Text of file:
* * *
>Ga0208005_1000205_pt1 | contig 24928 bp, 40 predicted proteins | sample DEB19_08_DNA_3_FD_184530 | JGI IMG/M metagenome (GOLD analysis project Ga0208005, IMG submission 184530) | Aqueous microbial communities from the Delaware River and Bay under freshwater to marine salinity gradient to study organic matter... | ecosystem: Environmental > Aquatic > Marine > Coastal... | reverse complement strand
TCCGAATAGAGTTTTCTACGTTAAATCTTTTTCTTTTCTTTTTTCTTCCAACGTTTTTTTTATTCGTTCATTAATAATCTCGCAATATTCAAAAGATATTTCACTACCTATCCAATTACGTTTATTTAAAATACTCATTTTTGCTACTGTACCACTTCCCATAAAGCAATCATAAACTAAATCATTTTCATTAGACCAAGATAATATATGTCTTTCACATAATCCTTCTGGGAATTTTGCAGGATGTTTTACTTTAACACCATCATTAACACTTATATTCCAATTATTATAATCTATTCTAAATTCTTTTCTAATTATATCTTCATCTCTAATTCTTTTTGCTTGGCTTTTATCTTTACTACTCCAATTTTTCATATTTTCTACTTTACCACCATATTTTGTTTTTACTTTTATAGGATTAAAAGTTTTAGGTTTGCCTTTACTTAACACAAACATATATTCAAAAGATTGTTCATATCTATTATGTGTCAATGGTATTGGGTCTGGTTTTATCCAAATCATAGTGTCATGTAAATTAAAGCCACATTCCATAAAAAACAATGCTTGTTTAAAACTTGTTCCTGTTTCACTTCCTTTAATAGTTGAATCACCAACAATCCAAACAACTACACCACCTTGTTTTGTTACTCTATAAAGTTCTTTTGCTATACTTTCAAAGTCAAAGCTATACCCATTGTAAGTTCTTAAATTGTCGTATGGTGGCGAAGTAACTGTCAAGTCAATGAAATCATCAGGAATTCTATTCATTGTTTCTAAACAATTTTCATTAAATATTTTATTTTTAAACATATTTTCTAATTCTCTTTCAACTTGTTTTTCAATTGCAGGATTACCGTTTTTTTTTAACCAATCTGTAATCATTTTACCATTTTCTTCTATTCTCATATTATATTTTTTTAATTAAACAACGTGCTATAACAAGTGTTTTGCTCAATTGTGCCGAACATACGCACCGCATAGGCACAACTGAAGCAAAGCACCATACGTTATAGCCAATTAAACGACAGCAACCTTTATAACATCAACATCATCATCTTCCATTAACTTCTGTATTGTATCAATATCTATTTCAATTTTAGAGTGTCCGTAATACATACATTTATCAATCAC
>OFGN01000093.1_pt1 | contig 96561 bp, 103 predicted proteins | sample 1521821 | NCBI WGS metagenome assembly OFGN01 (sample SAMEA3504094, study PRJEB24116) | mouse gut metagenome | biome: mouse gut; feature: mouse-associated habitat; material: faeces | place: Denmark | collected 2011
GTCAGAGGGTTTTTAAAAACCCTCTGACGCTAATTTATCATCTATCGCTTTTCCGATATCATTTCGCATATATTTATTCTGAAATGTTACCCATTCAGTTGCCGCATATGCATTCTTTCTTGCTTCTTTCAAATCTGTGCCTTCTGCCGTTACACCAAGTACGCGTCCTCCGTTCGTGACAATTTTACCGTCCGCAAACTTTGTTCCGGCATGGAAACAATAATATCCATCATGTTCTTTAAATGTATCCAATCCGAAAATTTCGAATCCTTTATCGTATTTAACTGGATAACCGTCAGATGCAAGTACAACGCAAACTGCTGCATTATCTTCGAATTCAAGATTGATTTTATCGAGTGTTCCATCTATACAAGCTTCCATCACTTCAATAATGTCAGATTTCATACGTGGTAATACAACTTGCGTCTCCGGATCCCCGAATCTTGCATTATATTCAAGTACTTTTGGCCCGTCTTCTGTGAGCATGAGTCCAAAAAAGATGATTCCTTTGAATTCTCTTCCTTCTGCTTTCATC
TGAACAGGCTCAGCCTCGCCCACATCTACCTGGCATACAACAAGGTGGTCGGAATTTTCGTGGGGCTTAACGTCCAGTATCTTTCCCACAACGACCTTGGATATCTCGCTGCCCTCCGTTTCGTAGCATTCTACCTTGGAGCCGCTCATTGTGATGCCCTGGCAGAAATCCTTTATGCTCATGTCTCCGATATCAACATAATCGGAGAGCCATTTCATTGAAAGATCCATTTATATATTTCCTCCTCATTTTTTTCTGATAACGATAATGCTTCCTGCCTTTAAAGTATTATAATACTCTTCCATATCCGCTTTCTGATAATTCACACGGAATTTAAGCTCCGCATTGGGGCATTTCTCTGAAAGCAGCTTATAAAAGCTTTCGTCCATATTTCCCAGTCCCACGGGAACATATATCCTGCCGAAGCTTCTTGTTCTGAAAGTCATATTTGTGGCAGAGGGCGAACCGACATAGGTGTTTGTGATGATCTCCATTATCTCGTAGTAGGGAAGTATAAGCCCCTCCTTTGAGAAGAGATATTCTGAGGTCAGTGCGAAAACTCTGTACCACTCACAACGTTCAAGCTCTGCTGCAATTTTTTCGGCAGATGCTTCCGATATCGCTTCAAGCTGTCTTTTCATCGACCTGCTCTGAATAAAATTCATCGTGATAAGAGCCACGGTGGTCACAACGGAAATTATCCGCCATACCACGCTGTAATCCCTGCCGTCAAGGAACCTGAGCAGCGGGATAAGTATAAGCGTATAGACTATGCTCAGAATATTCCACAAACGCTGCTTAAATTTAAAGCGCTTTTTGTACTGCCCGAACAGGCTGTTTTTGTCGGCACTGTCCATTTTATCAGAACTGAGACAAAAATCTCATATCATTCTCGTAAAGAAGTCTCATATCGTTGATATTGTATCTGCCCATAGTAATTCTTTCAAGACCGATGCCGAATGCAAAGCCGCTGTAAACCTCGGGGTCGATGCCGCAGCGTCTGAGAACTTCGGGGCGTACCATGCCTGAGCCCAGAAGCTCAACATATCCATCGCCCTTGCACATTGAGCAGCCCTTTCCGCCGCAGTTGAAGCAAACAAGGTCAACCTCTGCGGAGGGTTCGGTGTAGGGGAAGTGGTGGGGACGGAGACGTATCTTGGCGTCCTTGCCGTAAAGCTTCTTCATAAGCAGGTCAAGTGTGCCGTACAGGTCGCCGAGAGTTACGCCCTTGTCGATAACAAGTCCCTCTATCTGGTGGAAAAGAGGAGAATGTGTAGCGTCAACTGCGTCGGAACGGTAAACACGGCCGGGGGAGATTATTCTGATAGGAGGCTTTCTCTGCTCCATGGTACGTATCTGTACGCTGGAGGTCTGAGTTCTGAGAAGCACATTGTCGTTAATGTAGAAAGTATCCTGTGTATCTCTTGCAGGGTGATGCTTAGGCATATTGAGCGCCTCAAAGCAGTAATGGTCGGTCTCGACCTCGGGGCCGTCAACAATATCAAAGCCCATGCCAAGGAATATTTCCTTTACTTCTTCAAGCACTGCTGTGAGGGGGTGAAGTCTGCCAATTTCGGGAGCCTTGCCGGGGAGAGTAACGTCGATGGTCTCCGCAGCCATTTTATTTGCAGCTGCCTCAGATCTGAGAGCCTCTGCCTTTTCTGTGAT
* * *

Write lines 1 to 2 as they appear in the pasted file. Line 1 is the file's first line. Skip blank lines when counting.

>Ga0208005_1000205_pt1 | contig 24928 bp, 40 predicted proteins | sample DEB19_08_DNA_3_FD_184530 | JGI IMG/M metagenome (GOLD analysis project Ga0208005, IMG submission 184530) | Aqueous microbial communities from the Delaware River and Bay under freshwater to marine salinity gradient to study organic matter... | ecosystem: Environmental > Aquatic > Marine > Coastal... | reverse complement strand
TCCGAATAGAGTTTTCTACGTTAAATCTTTTTCTTTTCTTTTTTCTTCCAACGTTTTTTTTATTCGTTCATTAATAATCTCGCAATATTCAAAAGATATTTCACTACCTATCCAATTACGTTTATTTAAAATACTCATTTTTGCTACTGTACCACTTCCCATAAAGCAATCATAAACTAAATCATTTTCATTAGACCAAGATAATATATGTCTTTCACATAATCCTTCTGGGAATTTTGCAGGATGTTTTACTTTAACACCATCATTAACACTTATATTCCAATTATTATAATCTATTCTAAATTCTTTTCTAATTATATCTTCATCTCTAATTCTTTTTGCTTGGCTTTTATCTTTACTACTCCAATTTTTCATATTTTCTACTTTACCACCATATTTTGTTTTTACTTTTATAGGATTAAAAGTTTTAGGTTTGCCTTTACTTAACACAAACATATATTCAAAAGATTGTTCATATCTATTATGTGTCAATGGTATTGGGTCTGGTTTTATCCAAATCATAGTGTCATGTAAATTAAAGCCACATTCCATAAAAAACAATGCTTGTTTAAAACTTGTTCCTGTTTCACTTCCTTTAATAGTTGAATCACCAACAATCCAAACAACTACACCACCTTGTTTTGTTACTCTATAAAGTTCTTTTGCTATACTTTCAAAGTCAAAGCTATACCCATTGTAAGTTCTTAAATTGTCGTATGGTGGCGAAGTAACTGTCAAGTCAATGAAATCATCAGGAATTCTATTCATTGTTTCTAAACAATTTTCATTAAATATTTTATTTTTAAACATATTTTCTAATTCTCTTTCAACTTGTTTTTCAATTGCAGGATTACCGTTTTTTTTTAACCAATCTGTAATCATTTTACCATTTTCTTCTATTCTCATATTATATTTTTTTAATTAAACAACGTGCTATAACAAGTGTTTTGCTCAATTGTGCCGAACATACGCACCGCATAGGCACAACTGAAGCAAAGCACCATACGTTATAGCCAATTAAACGACAGCAACCTTTATAACATCAACATCATCATCTTCCATTAACTTCTGTATTGTATCAATATCTATTTCAATTTTAGAGTGTCCGTAATACATACATTTATCAATCAC